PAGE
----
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Could you help me understand how to get the same result by usint \n?

System.out.println("Balance: " + balance);

I have tried something like

System.out.println("Balance: " + balance +\n);

Not working. Don't know whether it is possible or not.

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You're forgetting the quotes. "\n" or ("Balance: " + balance + "\n") – Hovercraft Full Of Eels Aug 10 '13 at 15:24
Multiline string – Vikas V Aug 10 '13 at 15:25
Didn't this throw an error? – Sid Aug 10 '13 at 15:28
up vote 3 down vote accepted
System.out.println("Balance: " + balance +"\n");
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System.out.println("Balance: " + balance +"\n");
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System.out.println("Balance: " + balance +"\n");
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Put "\n" at the end of the string:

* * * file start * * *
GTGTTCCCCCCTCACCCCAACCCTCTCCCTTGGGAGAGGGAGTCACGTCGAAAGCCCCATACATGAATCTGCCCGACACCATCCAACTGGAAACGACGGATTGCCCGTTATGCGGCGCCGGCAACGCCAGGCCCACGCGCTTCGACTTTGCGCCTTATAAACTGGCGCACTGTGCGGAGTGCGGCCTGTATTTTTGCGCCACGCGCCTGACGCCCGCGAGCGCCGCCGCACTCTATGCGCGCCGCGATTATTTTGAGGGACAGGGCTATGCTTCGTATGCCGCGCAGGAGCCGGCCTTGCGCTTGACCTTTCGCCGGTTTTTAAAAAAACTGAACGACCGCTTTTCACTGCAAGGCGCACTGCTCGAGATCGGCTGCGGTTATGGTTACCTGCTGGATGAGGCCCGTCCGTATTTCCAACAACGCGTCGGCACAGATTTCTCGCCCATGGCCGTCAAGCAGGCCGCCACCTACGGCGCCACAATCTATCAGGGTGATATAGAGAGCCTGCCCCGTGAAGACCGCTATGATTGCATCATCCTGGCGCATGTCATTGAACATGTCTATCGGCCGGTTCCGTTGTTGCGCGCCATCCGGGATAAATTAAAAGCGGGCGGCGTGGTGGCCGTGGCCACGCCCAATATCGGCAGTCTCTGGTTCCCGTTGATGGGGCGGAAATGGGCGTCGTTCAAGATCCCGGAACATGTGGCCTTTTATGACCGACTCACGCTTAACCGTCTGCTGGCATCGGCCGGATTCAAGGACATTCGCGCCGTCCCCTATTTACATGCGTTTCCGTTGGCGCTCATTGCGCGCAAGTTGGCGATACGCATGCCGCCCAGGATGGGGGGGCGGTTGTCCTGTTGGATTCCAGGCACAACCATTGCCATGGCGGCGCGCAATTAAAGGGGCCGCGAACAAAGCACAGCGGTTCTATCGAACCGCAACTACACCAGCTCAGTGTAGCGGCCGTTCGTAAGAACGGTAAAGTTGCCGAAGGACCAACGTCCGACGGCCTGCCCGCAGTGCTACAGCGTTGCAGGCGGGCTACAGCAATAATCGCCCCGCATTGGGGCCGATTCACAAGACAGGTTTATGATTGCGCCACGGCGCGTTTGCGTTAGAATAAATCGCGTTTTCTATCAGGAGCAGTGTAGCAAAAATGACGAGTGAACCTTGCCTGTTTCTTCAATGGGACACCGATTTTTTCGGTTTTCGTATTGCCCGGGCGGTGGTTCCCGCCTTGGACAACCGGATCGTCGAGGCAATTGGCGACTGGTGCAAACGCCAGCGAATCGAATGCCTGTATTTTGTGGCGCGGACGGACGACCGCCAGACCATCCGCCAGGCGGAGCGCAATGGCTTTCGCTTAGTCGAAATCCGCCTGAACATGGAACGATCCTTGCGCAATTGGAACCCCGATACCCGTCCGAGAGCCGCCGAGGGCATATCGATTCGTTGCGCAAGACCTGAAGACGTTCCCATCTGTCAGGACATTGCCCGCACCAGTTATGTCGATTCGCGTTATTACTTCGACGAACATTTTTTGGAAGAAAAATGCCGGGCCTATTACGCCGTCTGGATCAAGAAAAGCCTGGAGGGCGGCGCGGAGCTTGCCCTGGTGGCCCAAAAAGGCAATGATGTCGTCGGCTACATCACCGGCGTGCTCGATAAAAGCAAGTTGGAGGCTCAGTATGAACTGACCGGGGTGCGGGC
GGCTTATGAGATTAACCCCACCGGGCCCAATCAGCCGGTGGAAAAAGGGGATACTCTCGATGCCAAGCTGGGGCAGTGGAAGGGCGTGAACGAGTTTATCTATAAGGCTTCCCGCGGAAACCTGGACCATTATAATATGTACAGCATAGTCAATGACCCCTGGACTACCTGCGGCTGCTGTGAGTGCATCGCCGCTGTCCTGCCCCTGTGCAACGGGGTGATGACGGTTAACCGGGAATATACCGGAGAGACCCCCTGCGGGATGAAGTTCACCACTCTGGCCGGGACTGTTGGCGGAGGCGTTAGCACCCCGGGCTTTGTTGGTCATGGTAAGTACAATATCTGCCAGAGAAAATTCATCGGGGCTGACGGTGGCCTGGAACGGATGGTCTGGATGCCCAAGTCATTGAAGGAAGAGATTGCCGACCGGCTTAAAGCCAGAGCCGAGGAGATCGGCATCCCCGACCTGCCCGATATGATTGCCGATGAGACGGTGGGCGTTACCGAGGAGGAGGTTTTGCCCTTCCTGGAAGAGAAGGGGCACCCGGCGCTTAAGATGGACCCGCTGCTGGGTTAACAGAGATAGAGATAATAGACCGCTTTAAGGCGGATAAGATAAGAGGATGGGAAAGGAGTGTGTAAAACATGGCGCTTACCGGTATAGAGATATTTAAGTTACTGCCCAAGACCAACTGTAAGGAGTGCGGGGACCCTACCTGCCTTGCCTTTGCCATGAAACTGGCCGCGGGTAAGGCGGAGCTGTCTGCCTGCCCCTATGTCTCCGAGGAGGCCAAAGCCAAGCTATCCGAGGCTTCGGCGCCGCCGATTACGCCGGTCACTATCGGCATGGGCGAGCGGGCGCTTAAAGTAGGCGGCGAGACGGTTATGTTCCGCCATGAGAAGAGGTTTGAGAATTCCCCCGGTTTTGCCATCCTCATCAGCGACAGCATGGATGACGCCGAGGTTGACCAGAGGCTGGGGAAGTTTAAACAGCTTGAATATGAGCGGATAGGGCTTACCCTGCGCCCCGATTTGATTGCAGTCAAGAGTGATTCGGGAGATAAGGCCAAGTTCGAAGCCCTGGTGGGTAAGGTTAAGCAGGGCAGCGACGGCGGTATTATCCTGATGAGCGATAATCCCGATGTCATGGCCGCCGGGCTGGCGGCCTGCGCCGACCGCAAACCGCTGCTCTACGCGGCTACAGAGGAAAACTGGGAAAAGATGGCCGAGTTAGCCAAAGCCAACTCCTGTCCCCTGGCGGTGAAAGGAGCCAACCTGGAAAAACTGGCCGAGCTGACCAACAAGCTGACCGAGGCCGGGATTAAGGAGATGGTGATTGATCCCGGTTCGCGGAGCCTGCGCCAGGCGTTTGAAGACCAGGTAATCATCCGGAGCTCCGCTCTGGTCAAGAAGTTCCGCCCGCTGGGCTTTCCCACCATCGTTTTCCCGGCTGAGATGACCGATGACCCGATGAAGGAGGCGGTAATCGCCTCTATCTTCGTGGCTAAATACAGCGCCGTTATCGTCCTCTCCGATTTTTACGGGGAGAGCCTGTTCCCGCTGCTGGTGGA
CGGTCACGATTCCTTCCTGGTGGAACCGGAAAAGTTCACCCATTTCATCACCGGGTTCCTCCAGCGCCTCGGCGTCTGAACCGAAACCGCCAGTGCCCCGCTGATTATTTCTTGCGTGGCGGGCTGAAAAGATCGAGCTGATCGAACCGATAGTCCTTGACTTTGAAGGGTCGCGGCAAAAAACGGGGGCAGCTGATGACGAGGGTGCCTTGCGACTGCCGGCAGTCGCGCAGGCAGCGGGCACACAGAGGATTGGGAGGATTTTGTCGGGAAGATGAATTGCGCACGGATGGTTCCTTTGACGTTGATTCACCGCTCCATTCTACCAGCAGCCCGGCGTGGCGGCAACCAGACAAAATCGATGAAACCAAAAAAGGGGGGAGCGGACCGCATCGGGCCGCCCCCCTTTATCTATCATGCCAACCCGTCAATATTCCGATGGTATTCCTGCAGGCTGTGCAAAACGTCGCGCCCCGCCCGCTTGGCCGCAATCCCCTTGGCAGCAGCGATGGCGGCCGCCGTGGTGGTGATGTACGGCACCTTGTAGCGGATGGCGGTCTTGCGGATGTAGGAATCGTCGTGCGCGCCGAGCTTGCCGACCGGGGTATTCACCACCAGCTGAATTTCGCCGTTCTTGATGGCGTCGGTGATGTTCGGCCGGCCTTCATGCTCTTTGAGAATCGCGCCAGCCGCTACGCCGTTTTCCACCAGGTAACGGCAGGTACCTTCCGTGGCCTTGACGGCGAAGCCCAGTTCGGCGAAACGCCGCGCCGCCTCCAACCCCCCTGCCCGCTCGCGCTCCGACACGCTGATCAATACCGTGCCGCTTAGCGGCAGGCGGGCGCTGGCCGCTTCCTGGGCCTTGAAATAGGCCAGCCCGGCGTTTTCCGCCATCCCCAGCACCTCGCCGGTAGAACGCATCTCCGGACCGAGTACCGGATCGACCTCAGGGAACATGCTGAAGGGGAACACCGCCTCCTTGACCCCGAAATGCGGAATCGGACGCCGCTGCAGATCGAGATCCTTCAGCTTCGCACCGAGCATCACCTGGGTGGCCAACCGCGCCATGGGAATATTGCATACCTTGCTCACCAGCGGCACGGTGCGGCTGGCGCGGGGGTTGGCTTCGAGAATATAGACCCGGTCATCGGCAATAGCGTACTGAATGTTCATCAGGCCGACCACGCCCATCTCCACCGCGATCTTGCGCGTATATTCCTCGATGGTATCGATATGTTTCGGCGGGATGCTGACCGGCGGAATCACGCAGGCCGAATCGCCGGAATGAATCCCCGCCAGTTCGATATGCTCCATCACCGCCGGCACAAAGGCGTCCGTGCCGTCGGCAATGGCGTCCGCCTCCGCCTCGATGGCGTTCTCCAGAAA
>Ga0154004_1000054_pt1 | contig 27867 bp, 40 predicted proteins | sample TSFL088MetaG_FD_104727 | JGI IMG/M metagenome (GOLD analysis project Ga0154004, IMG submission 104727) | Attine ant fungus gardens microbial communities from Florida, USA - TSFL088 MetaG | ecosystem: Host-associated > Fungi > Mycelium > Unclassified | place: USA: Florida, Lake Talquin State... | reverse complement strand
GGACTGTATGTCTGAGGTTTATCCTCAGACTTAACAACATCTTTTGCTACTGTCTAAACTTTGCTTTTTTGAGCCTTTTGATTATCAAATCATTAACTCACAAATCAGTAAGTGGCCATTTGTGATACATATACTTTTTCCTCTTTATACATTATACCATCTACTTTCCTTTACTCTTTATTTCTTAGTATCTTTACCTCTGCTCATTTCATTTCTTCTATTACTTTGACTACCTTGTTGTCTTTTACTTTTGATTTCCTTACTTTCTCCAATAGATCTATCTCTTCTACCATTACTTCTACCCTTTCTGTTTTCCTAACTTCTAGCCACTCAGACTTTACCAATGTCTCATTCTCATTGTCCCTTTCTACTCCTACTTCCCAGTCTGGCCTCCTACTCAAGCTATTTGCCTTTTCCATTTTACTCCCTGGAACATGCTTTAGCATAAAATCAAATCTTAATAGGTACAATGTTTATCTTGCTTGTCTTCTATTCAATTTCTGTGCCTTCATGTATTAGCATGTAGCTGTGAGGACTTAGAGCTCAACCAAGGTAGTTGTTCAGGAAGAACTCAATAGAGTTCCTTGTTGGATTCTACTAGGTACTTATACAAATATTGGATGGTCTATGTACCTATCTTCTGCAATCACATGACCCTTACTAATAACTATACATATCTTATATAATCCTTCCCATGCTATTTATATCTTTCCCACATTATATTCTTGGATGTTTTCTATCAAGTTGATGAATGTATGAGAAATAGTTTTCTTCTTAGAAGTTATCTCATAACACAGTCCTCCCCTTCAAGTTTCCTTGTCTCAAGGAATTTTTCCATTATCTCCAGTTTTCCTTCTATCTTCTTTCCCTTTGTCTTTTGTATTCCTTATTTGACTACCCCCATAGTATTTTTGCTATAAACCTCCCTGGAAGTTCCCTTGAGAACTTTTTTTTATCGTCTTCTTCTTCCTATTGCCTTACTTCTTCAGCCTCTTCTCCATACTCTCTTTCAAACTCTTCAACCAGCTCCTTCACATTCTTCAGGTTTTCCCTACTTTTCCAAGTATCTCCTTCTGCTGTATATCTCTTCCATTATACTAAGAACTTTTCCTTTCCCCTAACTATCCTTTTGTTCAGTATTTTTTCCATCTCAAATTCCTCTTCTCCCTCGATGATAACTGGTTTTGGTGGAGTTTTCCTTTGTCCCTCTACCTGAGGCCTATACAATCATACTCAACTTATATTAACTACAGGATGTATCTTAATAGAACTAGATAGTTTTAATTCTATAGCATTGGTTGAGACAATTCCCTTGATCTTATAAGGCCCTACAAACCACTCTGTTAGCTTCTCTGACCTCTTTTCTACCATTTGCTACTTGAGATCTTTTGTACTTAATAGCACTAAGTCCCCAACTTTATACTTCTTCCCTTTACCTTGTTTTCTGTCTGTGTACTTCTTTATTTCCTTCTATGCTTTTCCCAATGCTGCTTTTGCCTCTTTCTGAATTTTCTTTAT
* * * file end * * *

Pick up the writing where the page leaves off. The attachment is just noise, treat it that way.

System.out.println("Balance: " + balance + "\n");

This works because \n is a special character that stands for newline. It's platform-independent; you won't need to use \r\n or anything like that. You can use \n anywhere a string is accepted.

However, in this case, I would actually favor the first approach, because it makes it clear what you're trying to do. A call to println() is much clearer than a \n subtly tacked on at the end there.

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You need to include "\n" in quotes. The "\" operator is to ignore the next operator, and n stands for new line. If you just put "n", it will be a string output of "n".

System.out.println("Balance: " + balance +"\n"); gives you:

Balance: *value* 

Next output will be here
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\n is the escape sequence for newline character and must be used as a constant of type char. So code will be:

System.out.println("Balance: " + balance + "\n");


System.out.println("Balance: " + balance +'\n');

There are other escape chars as \t (tab), \b etc Loeek here for full list and explanation

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"must [be] used as a constant of type char" or in a String; it's not really a char then – WChargin Aug 10 '13 at 15:29

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